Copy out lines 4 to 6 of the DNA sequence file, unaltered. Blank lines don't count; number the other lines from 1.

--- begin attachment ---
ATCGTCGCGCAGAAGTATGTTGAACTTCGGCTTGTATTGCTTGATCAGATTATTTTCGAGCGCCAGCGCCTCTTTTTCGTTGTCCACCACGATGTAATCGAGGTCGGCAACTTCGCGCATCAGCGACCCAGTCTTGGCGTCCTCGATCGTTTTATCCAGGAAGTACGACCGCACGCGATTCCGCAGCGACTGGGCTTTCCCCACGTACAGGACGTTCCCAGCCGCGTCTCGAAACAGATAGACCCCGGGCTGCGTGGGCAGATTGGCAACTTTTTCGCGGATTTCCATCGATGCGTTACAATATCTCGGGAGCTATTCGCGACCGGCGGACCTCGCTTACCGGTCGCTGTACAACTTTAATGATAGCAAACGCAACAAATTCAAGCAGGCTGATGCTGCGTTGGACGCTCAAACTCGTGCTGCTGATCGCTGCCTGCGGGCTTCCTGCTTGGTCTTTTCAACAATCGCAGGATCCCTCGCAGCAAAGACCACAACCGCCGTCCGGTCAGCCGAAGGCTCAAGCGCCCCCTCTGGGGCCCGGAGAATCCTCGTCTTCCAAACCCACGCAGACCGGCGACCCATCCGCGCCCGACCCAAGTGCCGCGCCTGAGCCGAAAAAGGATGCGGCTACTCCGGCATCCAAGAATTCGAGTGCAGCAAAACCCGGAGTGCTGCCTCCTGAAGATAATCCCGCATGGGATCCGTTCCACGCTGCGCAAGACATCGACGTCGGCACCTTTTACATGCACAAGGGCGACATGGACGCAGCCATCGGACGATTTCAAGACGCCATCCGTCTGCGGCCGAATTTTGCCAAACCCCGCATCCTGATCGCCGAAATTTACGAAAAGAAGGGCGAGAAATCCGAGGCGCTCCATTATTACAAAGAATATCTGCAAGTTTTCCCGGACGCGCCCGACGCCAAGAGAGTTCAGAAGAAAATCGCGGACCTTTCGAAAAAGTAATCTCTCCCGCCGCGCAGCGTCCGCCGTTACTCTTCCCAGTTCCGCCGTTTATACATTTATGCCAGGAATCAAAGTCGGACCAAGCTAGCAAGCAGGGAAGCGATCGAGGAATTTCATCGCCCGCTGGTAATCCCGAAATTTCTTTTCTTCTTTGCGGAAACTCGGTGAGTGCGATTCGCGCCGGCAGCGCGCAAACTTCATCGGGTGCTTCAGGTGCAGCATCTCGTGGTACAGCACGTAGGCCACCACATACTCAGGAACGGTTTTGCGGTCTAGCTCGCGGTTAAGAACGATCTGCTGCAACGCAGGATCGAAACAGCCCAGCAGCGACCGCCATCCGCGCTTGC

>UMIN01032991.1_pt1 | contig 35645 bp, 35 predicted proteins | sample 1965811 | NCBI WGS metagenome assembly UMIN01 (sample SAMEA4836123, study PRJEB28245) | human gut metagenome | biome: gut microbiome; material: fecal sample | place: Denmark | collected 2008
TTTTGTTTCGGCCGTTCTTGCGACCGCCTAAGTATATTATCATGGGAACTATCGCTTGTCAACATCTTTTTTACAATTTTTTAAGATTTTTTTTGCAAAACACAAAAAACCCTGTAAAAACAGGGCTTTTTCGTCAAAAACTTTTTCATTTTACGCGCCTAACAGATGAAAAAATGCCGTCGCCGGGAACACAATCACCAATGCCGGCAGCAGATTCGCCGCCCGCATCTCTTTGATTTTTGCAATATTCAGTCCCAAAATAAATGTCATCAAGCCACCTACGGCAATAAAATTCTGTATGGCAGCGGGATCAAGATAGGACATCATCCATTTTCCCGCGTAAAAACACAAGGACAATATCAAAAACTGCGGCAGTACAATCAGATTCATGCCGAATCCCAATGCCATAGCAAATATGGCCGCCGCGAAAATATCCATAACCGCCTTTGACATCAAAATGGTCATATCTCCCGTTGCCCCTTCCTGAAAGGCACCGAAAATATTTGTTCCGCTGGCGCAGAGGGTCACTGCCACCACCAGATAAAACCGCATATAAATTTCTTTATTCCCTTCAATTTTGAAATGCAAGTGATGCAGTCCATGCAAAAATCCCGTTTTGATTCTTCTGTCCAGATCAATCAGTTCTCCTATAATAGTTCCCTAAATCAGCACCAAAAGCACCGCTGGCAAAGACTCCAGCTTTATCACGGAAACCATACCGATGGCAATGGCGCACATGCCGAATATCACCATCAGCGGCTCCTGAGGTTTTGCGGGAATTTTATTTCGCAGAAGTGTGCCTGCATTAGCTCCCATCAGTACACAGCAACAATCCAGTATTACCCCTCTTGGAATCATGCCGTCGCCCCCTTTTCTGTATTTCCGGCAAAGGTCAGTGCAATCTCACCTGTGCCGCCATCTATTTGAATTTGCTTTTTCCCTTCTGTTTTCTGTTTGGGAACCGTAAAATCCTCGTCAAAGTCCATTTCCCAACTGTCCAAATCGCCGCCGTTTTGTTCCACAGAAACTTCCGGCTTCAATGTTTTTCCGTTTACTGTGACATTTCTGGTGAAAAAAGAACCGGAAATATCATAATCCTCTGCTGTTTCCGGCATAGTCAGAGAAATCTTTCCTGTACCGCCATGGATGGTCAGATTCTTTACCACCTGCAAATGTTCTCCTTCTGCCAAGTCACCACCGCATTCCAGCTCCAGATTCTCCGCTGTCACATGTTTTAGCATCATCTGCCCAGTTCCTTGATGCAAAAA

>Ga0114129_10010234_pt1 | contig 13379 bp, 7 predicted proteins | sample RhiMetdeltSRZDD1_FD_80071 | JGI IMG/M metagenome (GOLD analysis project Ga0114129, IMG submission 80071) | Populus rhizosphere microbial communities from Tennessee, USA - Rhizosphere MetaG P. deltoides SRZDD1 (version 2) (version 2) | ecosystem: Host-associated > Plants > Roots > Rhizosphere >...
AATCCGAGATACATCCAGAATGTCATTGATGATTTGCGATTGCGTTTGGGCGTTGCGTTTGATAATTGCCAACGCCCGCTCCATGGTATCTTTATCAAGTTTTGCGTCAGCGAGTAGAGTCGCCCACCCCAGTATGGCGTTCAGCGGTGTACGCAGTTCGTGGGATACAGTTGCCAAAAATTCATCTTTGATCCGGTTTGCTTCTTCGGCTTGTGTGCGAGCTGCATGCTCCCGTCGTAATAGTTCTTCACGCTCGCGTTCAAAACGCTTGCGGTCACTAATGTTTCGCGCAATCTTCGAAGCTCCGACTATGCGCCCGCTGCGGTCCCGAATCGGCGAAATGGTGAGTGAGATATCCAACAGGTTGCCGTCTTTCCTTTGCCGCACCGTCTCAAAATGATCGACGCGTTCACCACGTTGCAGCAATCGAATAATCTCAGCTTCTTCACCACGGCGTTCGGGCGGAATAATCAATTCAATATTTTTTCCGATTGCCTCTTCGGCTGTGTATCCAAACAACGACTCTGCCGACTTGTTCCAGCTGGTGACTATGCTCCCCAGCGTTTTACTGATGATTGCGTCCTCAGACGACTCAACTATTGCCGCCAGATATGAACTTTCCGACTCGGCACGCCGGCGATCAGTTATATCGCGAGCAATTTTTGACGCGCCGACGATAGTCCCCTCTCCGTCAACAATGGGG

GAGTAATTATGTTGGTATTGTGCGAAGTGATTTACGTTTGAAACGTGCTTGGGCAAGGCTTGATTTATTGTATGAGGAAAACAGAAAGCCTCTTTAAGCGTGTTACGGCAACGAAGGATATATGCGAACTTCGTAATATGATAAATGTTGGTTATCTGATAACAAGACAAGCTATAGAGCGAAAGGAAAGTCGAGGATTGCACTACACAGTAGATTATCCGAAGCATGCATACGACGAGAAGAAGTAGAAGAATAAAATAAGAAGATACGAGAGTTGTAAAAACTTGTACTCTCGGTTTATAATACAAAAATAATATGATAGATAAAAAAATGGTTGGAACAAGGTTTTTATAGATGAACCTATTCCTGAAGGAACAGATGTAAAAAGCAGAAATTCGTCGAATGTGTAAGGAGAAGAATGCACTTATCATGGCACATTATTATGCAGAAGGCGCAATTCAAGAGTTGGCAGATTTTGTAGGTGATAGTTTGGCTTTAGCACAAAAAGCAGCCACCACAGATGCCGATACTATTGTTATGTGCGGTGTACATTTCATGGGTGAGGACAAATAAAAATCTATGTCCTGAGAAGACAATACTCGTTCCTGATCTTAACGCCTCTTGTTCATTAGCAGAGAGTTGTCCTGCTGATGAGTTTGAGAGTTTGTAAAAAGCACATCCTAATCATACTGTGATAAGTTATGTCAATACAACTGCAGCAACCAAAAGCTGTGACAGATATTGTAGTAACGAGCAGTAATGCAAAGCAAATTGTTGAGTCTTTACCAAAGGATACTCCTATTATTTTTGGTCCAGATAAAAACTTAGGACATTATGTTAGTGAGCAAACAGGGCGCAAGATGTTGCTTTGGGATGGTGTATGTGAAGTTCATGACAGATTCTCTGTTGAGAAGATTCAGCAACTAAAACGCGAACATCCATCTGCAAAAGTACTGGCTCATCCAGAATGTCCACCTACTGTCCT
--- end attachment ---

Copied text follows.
>Ga0114129_10010234_pt1 | contig 13379 bp, 7 predicted proteins | sample RhiMetdeltSRZDD1_FD_80071 | JGI IMG/M metagenome (GOLD analysis project Ga0114129, IMG submission 80071) | Populus rhizosphere microbial communities from Tennessee, USA - Rhizosphere MetaG P. deltoides SRZDD1 (version 2) (version 2) | ecosystem: Host-associated > Plants > Roots > Rhizosphere >...
AATCCGAGATACATCCAGAATGTCATTGATGATTTGCGATTGCGTTTGGGCGTTGCGTTTGATAATTGCCAACGCCCGCTCCATGGTATCTTTATCAAGTTTTGCGTCAGCGAGTAGAGTCGCCCACCCCAGTATGGCGTTCAGCGGTGTACGCAGTTCGTGGGATACAGTTGCCAAAAATTCATCTTTGATCCGGTTTGCTTCTTCGGCTTGTGTGCGAGCTGCATGCTCCCGTCGTAATAGTTCTTCACGCTCGCGTTCAAAACGCTTGCGGTCACTAATGTTTCGCGCAATCTTCGAAGCTCCGACTATGCGCCCGCTGCGGTCCCGAATCGGCGAAATGGTGAGTGAGATATCCAACAGGTTGCCGTCTTTCCTTTGCCGCACCGTCTCAAAATGATCGACGCGTTCACCACGTTGCAGCAATCGAATAATCTCAGCTTCTTCACCACGGCGTTCGGGCGGAATAATCAATTCAATATTTTTTCCGATTGCCTCTTCGGCTGTGTATCCAAACAACGACTCTGCCGACTTGTTCCAGCTGGTGACTATGCTCCCCAGCGTTTTACTGATGATTGCGTCCTCAGACGACTCAACTATTGCCGCCAGATATGAACTTTCCGACTCGGCACGCCGGCGATCAGTTATATCGCGAGCAATTTTTGACGCGCCGACGATAGTCCCCTCTCCGTCAACAATGGGG

GAGTAATTATGTTGGTATTGTGCGAAGTGATTTACGTTTGAAACGTGCTTGGGCAAGGCTTGATTTATTGTATGAGGAAAACAGAAAGCCTCTTTAAGCGTGTTACGGCAACGAAGGATATATGCGAACTTCGTAATATGATAAATGTTGGTTATCTGATAACAAGACAAGCTATAGAGCGAAAGGAAAGTCGAGGATTGCACTACACAGTAGATTATCCGAAGCATGCATACGACGAGAAGAAGTAGAAGAATAAAATAAGAAGATACGAGAGTTGTAAAAACTTGTACTCTCGGTTTATAATACAAAAATAATATGATAGATAAAAAAATGGTTGGAACAAGGTTTTTATAGATGAACCTATTCCTGAAGGAACAGATGTAAAAAGCAGAAATTCGTCGAATGTGTAAGGAGAAGAATGCACTTATCATGGCACATTATTATGCAGAAGGCGCAATTCAAGAGTTGGCAGATTTTGTAGGTGATAGTTTGGCTTTAGCACAAAAAGCAGCCACCACAGATGCCGATACTATTGTTATGTGCGGTGTACATTTCATGGGTGAGGACAAATAAAAATCTATGTCCTGAGAAGACAATACTCGTTCCTGATCTTAACGCCTCTTGTTCATTAGCAGAGAGTTGTCCTGCTGATGAGTTTGAGAGTTTGTAAAAAGCACATCCTAATCATACTGTGATAAGTTATGTCAATACAACTGCAGCAACCAAAAGCTGTGACAGATATTGTAGTAACGAGCAGTAATGCAAAGCAAATTGTTGAGTCTTTACCAAAGGATACTCCTATTATTTTTGGTCCAGATAAAAACTTAGGACATTATGTTAGTGAGCAAACAGGGCGCAAGATGTTGCTTTGGGATGGTGTATGTGAAGTTCATGACAGATTCTCTGTTGAGAAGATTCAGCAACTAAAACGCGAACATCCATCTGCAAAAGTACTGGCTCATCCAGAATGTCCACCTACTGTCCT